A local Drew fav, normally for a delicious lunch (or cake). I was excited to discover how the coffee was; James not so much. Here’s the rub: the food here is FANTASTIC: super cheap and super tasty. Sadly, the coffee was absolutely dreadful, though the fantastic service more than made up for it.

Purchased: A can of Coke and a latte

Scores (marks out of 5):
Quality of product – 2
Service – 5 (love the staff)
Ambience – 5 (feels like being part of a Martin Parr experiment)
Look & feel – 2.5
Value for money – 5 (cheap as chips)
Total: 12.5

James enjoying the atmosphere

James enjoying the atmosphere

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6th Place: Fix

Super excited to take Holly to Fix; felt like it was going to be the achingly cool café we’re after. The decor was a ‘wow’ but I’m afraid the service was a wash out. Barely acknowledged to be honest. Shame.

Purchased: One large and one medium skinny latte

Scores (marks out of 5):
Quality of product – 4.5 (the coffee was totally delicious)
Service – 1
Ambience – 3.5
Look & feel – 5 (looked ace)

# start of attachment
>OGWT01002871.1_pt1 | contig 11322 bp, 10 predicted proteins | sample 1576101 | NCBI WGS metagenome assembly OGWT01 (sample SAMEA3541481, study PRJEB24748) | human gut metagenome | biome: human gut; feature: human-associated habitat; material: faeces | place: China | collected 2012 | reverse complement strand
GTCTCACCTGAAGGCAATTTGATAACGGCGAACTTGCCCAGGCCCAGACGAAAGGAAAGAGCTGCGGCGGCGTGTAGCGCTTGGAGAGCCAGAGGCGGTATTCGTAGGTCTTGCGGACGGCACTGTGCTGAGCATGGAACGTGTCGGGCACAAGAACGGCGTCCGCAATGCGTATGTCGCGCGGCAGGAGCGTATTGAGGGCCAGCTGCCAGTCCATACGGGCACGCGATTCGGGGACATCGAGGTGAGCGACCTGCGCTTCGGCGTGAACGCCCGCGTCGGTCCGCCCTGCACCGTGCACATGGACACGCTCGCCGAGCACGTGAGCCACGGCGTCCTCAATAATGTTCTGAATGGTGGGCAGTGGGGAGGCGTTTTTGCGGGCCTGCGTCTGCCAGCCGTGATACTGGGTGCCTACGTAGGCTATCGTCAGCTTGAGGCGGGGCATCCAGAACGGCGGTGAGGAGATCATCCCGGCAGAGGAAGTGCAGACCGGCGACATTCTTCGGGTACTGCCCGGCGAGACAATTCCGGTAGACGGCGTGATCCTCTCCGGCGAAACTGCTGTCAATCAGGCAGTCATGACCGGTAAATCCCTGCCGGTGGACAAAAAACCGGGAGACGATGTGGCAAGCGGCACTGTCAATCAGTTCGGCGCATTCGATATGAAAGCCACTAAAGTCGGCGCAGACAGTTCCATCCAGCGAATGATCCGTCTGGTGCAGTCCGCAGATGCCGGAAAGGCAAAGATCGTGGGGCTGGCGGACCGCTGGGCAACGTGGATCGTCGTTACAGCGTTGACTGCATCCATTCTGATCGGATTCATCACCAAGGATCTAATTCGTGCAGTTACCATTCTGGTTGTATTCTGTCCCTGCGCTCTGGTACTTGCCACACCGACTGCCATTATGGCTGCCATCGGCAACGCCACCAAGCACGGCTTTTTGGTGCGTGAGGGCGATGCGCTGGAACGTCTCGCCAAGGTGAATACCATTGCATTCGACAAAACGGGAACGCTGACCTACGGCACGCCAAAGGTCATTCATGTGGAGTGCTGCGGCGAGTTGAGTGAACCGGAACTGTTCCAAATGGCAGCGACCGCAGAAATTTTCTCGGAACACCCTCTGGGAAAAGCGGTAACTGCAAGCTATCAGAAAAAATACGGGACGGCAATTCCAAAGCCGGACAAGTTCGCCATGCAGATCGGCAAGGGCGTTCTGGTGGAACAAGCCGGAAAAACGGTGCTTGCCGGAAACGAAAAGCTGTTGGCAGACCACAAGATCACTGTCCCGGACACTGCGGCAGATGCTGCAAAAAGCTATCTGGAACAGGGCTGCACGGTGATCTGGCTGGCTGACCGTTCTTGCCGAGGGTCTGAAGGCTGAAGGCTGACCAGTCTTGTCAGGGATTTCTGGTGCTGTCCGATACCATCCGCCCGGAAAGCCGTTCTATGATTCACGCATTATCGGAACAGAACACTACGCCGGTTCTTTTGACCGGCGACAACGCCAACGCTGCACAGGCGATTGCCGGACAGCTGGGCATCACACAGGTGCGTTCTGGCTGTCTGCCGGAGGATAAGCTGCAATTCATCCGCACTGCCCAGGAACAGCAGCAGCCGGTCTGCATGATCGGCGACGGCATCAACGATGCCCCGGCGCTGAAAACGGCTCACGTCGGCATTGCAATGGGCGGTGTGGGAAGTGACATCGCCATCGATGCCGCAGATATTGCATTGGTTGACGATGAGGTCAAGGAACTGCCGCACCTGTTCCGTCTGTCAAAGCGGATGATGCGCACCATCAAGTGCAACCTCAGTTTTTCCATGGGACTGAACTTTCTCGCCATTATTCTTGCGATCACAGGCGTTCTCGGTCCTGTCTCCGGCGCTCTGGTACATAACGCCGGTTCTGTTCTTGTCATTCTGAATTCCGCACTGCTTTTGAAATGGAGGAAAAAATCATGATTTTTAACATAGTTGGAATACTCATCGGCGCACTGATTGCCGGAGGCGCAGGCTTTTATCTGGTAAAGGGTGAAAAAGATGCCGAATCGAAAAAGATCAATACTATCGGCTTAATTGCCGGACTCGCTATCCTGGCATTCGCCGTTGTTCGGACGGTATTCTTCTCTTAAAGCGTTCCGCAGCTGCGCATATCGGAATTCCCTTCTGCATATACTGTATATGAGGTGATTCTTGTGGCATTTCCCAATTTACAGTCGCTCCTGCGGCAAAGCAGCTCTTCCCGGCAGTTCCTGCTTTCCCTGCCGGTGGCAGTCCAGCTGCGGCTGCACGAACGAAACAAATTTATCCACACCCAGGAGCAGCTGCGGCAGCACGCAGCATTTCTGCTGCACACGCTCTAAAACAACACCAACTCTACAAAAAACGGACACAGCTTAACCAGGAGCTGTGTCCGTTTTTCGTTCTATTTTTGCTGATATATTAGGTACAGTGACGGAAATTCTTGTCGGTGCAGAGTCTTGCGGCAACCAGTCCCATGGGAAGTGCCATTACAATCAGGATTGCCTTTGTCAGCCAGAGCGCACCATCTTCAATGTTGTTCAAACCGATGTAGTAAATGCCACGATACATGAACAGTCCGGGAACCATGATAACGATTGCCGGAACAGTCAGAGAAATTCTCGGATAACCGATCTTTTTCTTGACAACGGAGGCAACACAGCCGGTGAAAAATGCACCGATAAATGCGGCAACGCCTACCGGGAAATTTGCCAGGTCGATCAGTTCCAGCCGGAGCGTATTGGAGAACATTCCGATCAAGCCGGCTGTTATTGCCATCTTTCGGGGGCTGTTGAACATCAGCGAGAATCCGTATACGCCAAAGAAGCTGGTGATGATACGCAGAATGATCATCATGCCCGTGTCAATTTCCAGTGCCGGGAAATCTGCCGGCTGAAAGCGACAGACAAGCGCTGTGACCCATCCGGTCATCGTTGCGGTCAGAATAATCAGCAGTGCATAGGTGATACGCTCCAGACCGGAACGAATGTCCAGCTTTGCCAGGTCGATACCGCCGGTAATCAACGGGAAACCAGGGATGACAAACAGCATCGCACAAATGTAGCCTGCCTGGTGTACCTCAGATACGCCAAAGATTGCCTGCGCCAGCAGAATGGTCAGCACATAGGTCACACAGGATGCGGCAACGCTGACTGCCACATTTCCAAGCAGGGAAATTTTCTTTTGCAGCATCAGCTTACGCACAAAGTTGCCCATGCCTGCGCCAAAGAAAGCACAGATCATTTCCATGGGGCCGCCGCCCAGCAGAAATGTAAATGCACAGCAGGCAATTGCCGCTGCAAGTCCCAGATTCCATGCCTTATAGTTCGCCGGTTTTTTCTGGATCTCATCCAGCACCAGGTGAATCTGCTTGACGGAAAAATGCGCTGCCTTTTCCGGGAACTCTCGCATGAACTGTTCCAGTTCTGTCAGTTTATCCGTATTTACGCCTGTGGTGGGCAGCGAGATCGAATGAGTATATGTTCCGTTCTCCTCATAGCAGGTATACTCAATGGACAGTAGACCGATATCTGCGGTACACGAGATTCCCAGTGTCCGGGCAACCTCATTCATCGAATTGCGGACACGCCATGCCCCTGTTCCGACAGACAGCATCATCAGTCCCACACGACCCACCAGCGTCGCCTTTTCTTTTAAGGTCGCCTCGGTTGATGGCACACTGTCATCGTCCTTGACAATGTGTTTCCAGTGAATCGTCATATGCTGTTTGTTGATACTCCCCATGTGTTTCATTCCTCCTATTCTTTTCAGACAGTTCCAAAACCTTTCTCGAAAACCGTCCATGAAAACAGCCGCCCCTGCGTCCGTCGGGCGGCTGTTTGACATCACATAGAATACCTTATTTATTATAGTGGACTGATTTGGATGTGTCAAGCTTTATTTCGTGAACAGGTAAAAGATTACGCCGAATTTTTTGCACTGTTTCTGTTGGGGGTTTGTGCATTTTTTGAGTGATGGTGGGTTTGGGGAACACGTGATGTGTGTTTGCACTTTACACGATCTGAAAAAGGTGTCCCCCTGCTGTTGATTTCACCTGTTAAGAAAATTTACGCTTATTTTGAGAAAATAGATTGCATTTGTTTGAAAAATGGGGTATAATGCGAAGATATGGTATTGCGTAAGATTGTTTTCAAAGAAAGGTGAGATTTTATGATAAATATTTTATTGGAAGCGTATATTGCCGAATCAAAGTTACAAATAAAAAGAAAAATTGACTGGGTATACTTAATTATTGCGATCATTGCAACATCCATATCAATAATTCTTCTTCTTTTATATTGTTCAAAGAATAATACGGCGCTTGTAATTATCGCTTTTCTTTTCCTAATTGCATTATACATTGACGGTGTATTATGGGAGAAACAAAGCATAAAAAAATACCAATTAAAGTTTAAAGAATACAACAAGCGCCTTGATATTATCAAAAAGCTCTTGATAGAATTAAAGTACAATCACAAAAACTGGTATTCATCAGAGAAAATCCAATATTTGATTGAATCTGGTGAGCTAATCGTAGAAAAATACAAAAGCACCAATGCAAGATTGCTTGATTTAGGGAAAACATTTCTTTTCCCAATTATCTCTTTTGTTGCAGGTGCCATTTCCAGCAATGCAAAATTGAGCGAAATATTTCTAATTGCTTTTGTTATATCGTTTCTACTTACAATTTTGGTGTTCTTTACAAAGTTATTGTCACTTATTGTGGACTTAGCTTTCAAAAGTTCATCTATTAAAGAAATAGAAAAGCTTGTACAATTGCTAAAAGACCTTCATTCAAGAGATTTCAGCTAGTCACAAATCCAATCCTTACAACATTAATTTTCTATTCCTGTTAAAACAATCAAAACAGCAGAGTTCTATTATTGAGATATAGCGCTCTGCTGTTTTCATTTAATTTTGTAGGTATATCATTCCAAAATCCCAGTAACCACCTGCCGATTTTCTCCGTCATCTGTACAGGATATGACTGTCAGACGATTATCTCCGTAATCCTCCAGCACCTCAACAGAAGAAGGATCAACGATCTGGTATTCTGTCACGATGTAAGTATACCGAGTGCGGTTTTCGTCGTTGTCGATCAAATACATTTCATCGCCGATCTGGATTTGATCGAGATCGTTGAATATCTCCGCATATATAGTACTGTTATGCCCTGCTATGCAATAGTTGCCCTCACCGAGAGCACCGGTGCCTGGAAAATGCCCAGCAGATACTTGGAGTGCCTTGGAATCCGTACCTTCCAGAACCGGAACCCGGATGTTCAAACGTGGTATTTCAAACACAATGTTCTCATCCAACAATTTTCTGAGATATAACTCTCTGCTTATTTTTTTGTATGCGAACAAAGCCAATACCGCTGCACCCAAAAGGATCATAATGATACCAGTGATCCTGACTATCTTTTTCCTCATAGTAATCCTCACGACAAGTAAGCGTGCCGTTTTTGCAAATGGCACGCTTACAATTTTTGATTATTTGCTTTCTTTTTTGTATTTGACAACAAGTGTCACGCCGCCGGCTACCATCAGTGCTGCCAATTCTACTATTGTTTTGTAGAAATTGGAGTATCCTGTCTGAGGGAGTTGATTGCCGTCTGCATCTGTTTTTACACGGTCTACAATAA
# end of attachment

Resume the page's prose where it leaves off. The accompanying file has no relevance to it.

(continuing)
Value for money – 4
Total: 18

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Holly fitting into the brilliant interior

Holly fitting into the brilliant interior

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5th Place: JonesTown

This coffee shop is on my way to the office and it’s my favourite coffee spot in the area. However, this time I went against the grain and had a hot chocolate with Shannon for our meeting. The messaging, attitude and down right hilarious newspaper clippings put a smile on your face. The use of lego is extreme as is their tolerance to dogs, thank goodness, as Spike needs a coffee each morning as much as I do.

Purchased: Hot chocolates

Scores (marks out of 5):
Quality of product – 4 (hot chocolates were not as good as the coffee)
Service – 4
Ambience – 3
Look & feel – 5 (totally hilarious)
Value for money – 3.5
Total: 19.5